A team of researchers has developed technology that could improve the production of Influenza B vaccines by allowing producers to grow vaccine viruses at high yield in mammalian cell culture rather than in eggs.
Led by Yoshihiro Kawaoka, professor of pathobiological sciences at the University of Wisconsin-Madison School of Veterinary Medicine, the approach should improve the ability of seasonal vaccines to protect against influenza A and B because vaccine viruses grown in mammalian cell culture are less likely to mutate compared to those grown in eggs. Mutations can lead to vaccine viruses that no longer match the intended strains of influenza.
“We want to provide a system that produces influenza vaccines that are more efficacious,” says Kawaoka. “It is better to produce influenza viruses for vaccine production in cells instead of eggs, but the problem is that influenza virus does not grow well in cell culture compared with embryonated eggs.”
The new technology may overcome that challenge. Kawaoka’s team first screened influenza B viruses for random genetic mutations that led to improved replication. Using these mutants as templates, the researchers attached the genes that code for the surface proteins that trigger the human immune response (and thus offer protection in vaccinated individuals) — HA (hemagglutinin) and NA (neuraminidase).
They then selected the combinations of backbone mutations that supported better growth in cell culture, identifying two candidate backbones that led to higher amounts of vaccine virus.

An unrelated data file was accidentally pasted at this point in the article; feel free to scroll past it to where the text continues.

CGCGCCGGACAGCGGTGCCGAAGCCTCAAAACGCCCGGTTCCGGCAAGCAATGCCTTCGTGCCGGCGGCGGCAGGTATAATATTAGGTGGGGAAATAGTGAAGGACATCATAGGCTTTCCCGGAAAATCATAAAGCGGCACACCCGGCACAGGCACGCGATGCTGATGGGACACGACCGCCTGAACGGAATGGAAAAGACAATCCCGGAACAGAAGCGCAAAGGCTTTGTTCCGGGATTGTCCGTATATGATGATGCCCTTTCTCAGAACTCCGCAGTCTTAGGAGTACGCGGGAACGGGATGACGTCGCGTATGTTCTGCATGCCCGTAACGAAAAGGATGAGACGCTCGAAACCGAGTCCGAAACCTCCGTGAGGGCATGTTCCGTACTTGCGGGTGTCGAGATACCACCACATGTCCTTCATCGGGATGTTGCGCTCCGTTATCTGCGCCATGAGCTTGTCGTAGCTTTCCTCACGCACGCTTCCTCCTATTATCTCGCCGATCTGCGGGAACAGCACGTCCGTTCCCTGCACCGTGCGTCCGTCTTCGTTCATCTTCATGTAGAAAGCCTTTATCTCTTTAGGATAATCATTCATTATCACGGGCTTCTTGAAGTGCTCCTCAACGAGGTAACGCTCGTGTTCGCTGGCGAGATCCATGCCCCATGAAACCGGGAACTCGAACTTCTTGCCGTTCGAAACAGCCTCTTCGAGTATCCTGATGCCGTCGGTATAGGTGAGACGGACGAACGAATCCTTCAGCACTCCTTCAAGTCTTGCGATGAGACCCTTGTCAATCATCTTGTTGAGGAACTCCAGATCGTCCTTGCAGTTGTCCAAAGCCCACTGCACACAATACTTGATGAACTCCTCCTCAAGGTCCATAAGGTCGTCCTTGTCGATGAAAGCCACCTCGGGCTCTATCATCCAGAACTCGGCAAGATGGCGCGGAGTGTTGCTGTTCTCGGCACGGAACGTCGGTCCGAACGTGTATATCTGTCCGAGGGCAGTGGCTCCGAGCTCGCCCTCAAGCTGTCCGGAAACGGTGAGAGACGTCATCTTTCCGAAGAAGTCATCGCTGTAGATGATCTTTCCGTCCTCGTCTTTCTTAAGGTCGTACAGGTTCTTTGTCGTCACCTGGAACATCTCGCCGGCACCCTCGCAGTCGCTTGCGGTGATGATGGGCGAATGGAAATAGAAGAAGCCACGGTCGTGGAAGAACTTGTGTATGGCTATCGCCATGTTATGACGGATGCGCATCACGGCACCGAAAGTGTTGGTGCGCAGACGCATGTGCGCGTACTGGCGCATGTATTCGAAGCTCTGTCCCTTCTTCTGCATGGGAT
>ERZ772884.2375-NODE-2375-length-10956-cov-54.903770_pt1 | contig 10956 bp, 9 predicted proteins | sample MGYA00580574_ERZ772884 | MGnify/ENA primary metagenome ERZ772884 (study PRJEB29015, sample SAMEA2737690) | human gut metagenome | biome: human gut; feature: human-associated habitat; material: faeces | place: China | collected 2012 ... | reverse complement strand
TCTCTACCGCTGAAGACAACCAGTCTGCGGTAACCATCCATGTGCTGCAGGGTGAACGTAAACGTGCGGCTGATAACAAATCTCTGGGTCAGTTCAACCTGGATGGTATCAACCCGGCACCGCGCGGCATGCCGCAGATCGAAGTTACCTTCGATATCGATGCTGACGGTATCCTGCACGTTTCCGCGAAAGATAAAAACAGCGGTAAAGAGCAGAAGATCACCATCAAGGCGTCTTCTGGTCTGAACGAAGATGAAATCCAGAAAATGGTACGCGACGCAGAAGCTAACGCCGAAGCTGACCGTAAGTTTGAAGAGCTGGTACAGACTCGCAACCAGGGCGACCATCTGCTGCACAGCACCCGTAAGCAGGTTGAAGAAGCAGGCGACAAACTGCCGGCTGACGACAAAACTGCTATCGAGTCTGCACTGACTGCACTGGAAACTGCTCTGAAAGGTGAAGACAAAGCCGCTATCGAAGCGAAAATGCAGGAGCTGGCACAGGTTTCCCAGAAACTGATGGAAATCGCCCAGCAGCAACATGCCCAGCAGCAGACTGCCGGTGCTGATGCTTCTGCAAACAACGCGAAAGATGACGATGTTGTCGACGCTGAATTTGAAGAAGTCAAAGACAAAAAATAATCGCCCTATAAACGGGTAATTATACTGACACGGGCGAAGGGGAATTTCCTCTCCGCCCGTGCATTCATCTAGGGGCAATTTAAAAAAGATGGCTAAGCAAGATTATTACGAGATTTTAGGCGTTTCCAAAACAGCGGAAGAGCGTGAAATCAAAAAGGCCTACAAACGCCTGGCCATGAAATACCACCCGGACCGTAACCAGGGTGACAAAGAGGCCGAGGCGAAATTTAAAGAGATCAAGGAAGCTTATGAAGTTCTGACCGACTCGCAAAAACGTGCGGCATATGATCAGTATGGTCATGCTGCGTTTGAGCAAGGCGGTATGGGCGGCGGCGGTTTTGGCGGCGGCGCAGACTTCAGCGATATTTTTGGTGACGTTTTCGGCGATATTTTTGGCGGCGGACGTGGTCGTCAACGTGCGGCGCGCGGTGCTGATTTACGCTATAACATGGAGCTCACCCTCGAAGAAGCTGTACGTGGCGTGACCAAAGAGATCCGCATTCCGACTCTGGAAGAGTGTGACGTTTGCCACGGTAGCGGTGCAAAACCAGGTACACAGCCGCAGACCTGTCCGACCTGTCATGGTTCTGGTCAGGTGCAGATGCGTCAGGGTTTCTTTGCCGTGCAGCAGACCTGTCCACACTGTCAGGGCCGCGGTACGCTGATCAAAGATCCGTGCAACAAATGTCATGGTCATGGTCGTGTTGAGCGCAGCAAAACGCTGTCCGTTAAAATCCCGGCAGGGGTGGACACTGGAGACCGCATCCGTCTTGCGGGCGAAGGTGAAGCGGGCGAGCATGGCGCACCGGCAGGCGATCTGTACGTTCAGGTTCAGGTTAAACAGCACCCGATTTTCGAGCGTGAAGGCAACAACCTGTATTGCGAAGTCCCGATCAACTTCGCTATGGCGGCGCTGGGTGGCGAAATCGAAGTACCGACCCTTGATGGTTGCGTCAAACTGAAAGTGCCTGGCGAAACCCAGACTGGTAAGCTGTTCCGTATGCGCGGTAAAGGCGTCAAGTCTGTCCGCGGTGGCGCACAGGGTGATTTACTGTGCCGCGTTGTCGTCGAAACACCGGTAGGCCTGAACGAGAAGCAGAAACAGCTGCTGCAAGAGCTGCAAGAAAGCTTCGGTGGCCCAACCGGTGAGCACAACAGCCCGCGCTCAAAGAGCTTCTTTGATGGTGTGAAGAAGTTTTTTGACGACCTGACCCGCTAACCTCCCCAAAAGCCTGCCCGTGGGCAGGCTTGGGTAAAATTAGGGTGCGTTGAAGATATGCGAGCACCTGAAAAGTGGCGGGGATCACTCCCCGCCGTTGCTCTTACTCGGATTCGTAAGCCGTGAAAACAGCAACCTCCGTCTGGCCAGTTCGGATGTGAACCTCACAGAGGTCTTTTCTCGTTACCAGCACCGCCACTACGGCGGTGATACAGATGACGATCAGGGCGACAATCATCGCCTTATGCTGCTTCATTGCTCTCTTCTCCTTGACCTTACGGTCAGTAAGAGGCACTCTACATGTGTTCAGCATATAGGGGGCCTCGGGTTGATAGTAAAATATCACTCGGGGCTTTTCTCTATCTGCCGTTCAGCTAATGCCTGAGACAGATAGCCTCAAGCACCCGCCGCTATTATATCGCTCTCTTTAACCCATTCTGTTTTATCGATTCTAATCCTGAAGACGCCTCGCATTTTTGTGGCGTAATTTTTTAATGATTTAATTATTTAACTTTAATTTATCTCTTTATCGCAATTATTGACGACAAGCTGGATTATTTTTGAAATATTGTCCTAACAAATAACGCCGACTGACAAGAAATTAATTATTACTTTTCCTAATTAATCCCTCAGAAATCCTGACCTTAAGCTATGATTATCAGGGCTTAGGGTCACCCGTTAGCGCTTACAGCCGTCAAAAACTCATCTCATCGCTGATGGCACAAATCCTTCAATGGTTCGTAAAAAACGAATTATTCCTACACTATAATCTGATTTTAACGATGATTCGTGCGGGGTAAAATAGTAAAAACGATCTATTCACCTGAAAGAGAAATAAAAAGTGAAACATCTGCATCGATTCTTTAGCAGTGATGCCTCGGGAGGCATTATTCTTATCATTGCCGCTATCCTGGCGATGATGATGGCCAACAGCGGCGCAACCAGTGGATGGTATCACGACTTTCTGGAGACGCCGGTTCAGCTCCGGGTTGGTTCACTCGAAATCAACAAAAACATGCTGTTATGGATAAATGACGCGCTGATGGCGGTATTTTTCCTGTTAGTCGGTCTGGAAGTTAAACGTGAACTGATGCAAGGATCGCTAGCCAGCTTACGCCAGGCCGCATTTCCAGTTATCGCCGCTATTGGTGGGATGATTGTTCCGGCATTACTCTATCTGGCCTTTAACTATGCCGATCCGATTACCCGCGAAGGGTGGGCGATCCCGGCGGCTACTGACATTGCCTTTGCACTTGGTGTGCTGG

“It may still not be perfect, but it will at least be substantially better than current vaccines,” says Kawaoka, who notes no one else has successfully tried to produce high-yield influenza B vaccine virus before now.
Last year, his research team created a high-yield influenza A vaccine virus candidate for cell culture production.
Kawaoka points out that more testing is required to discern whether these results would translate to increased vaccine virus yield under industrial conditions.
Several companies and federal agencies have already contacted him about the influenza A and influenza B backbones, Kawaoka says, and he is hopeful the systems can be adopted by vaccine manufacturers and grown in cell culture facilities already available in the United States and Japan.